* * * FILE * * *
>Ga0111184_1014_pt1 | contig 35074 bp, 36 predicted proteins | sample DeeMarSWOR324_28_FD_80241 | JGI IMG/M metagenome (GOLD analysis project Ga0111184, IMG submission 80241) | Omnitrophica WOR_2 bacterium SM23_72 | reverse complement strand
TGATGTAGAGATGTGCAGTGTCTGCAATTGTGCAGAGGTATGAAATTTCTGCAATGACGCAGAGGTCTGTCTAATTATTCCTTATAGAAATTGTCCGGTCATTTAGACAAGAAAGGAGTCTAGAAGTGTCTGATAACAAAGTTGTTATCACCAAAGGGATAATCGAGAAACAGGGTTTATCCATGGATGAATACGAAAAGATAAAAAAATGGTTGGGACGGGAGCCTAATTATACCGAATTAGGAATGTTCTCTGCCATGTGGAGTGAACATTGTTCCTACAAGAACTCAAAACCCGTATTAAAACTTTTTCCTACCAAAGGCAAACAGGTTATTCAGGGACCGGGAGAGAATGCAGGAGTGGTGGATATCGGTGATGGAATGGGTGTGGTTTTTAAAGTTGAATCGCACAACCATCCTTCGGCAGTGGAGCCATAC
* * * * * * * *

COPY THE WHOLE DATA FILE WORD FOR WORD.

>Ga0111184_1014_pt1 | contig 35074 bp, 36 predicted proteins | sample DeeMarSWOR324_28_FD_80241 | JGI IMG/M metagenome (GOLD analysis project Ga0111184, IMG submission 80241) | Omnitrophica WOR_2 bacterium SM23_72 | reverse complement strand
TGATGTAGAGATGTGCAGTGTCTGCAATTGTGCAGAGGTATGAAATTTCTGCAATGACGCAGAGGTCTGTCTAATTATTCCTTATAGAAATTGTCCGGTCATTTAGACAAGAAAGGAGTCTAGAAGTGTCTGATAACAAAGTTGTTATCACCAAAGGGATAATCGAGAAACAGGGTTTATCCATGGATGAATACGAAAAGATAAAAAAATGGTTGGGACGGGAGCCTAATTATACCGAATTAGGAATGTTCTCTGCCATGTGGAGTGAACATTGTTCCTACAAGAACTCAAAACCCGTATTAAAACTTTTTCCTACCAAAGGCAAACAGGTTATTCAGGGACCGGGAGAGAATGCAGGAGTGGTGGATATCGGTGATGGAATGGGTGTGGTTTTTAAAGTTGAATCGCACAACCATCCTTCGGCAGTGGAGCCATAC